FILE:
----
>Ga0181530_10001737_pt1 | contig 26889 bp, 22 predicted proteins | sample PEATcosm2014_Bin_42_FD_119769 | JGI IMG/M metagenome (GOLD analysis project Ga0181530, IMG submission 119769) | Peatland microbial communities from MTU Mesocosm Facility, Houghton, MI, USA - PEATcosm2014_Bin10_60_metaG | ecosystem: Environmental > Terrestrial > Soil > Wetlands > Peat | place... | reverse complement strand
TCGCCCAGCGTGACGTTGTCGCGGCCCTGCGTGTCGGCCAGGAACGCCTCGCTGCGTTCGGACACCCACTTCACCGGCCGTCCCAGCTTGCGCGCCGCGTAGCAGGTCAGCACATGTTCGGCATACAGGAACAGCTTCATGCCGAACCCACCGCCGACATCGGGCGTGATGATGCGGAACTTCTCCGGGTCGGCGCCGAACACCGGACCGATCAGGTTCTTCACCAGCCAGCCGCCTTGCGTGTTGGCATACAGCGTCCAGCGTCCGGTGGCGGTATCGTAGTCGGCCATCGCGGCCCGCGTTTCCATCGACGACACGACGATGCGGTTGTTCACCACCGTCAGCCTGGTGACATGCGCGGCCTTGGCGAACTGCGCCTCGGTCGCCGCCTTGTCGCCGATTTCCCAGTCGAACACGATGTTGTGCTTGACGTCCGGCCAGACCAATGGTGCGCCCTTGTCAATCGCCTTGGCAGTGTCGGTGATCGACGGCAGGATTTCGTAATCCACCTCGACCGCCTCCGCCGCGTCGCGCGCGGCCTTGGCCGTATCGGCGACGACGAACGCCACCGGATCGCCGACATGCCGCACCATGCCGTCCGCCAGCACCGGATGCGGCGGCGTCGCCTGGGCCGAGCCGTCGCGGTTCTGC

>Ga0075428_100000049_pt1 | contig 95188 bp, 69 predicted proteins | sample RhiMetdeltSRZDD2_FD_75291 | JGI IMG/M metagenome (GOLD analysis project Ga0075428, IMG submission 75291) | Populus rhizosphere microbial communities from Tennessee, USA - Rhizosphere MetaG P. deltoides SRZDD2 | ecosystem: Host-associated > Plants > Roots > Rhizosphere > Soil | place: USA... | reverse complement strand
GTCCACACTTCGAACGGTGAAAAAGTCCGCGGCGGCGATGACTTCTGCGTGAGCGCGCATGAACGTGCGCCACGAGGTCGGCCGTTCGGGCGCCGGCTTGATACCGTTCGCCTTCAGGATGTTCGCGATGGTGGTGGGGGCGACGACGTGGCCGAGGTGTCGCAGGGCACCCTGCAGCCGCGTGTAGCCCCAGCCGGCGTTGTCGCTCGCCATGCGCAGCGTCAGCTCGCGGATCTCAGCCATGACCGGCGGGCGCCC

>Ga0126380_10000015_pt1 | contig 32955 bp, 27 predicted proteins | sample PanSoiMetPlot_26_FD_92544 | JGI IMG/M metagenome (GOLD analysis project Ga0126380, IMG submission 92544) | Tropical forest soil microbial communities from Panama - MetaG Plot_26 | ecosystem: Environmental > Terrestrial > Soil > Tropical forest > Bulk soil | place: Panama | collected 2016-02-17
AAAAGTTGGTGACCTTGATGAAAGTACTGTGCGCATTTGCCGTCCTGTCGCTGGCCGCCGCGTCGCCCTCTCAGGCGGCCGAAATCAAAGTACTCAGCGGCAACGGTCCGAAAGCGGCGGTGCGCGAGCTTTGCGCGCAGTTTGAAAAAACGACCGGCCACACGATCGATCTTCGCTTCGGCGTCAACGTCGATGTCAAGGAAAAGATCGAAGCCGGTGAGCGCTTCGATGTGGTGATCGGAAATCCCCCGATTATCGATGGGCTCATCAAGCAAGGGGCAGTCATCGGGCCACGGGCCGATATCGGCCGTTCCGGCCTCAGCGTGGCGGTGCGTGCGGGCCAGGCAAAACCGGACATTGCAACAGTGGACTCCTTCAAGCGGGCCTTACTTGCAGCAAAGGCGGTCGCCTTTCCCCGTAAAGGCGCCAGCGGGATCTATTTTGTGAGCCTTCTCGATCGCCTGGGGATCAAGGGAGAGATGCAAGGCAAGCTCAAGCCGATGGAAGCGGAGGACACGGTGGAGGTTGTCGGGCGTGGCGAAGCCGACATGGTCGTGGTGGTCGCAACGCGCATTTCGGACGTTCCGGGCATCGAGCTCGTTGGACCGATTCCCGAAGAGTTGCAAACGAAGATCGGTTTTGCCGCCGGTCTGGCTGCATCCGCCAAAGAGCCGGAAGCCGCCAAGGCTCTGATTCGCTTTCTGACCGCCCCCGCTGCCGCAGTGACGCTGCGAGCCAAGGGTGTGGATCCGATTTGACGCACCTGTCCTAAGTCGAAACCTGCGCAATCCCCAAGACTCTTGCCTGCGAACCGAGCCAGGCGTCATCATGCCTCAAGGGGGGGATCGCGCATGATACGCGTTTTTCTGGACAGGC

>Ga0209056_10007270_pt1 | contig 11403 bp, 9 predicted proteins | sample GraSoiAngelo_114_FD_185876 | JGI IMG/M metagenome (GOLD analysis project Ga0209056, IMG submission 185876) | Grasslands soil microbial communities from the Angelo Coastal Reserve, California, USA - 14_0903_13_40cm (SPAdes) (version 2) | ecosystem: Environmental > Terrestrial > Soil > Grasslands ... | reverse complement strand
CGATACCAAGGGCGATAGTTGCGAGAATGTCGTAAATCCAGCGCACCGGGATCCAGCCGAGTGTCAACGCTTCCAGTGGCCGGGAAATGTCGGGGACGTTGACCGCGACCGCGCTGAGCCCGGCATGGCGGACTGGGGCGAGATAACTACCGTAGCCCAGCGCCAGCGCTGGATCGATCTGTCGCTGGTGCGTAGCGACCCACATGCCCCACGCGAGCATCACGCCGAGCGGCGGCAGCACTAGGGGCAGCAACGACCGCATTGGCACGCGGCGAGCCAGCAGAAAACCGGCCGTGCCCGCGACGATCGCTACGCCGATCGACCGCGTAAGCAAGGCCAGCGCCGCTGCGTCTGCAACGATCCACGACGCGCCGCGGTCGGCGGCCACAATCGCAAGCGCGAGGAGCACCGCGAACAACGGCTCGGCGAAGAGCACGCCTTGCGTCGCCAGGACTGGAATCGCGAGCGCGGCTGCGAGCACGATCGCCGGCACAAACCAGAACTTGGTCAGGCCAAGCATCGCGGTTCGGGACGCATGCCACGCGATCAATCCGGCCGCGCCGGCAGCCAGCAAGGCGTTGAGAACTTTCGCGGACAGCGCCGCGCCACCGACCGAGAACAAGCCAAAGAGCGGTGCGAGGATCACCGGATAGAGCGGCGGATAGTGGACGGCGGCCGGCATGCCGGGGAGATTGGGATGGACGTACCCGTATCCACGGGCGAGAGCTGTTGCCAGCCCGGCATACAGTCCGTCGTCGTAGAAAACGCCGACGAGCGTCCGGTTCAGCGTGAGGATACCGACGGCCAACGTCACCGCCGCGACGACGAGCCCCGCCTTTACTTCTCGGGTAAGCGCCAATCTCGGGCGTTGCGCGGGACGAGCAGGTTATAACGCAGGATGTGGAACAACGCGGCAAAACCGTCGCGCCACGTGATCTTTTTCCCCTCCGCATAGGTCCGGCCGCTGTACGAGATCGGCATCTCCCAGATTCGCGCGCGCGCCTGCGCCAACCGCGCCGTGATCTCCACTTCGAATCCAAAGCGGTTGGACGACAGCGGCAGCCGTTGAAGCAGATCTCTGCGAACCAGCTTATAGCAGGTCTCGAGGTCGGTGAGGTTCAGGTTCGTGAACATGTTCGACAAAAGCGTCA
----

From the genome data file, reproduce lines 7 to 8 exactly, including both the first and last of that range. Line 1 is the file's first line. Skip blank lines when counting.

>Ga0209056_10007270_pt1 | contig 11403 bp, 9 predicted proteins | sample GraSoiAngelo_114_FD_185876 | JGI IMG/M metagenome (GOLD analysis project Ga0209056, IMG submission 185876) | Grasslands soil microbial communities from the Angelo Coastal Reserve, California, USA - 14_0903_13_40cm (SPAdes) (version 2) | ecosystem: Environmental > Terrestrial > Soil > Grasslands ... | reverse complement strand
CGATACCAAGGGCGATAGTTGCGAGAATGTCGTAAATCCAGCGCACCGGGATCCAGCCGAGTGTCAACGCTTCCAGTGGCCGGGAAATGTCGGGGACGTTGACCGCGACCGCGCTGAGCCCGGCATGGCGGACTGGGGCGAGATAACTACCGTAGCCCAGCGCCAGCGCTGGATCGATCTGTCGCTGGTGCGTAGCGACCCACATGCCCCACGCGAGCATCACGCCGAGCGGCGGCAGCACTAGGGGCAGCAACGACCGCATTGGCACGCGGCGAGCCAGCAGAAAACCGGCCGTGCCCGCGACGATCGCTACGCCGATCGACCGCGTAAGCAAGGCCAGCGCCGCTGCGTCTGCAACGATCCACGACGCGCCGCGGTCGGCGGCCACAATCGCAAGCGCGAGGAGCACCGCGAACAACGGCTCGGCGAAGAGCACGCCTTGCGTCGCCAGGACTGGAATCGCGAGCGCGGCTGCGAGCACGATCGCCGGCACAAACCAGAACTTGGTCAGGCCAAGCATCGCGGTTCGGGACGCATGCCACGCGATCAATCCGGCCGCGCCGGCAGCCAGCAAGGCGTTGAGAACTTTCGCGGACAGCGCCGCGCCACCGACCGAGAACAAGCCAAAGAGCGGTGCGAGGATCACCGGATAGAGCGGCGGATAGTGGACGGCGGCCGGCATGCCGGGGAGATTGGGATGGACGTACCCGTATCCACGGGCGAGAGCTGTTGCCAGCCCGGCATACAGTCCGTCGTCGTAGAAAACGCCGACGAGCGTCCGGTTCAGCGTGAGGATACCGACGGCCAACGTCACCGCCGCGACGACGAGCCCCGCCTTTACTTCTCGGGTAAGCGCCAATCTCGGGCGTTGCGCGGGACGAGCAGGTTATAACGCAGGATGTGGAACAACGCGGCAAAACCGTCGCGCCACGTGATCTTTTTCCCCTCCGCATAGGTCCGGCCGCTGTACGAGATCGGCATCTCCCAGATTCGCGCGCGCGCCTGCGCCAACCGCGCCGTGATCTCCACTTCGAATCCAAAGCGGTTGGACGACAGCGGCAGCCGTTGAAGCAGATCTCTGCGAACCAGCTTATAGCAGGTCTCGAGGTCGGTGAGGTTCAGGTTCGTGAACATGTTCGACAAAAGCGTCA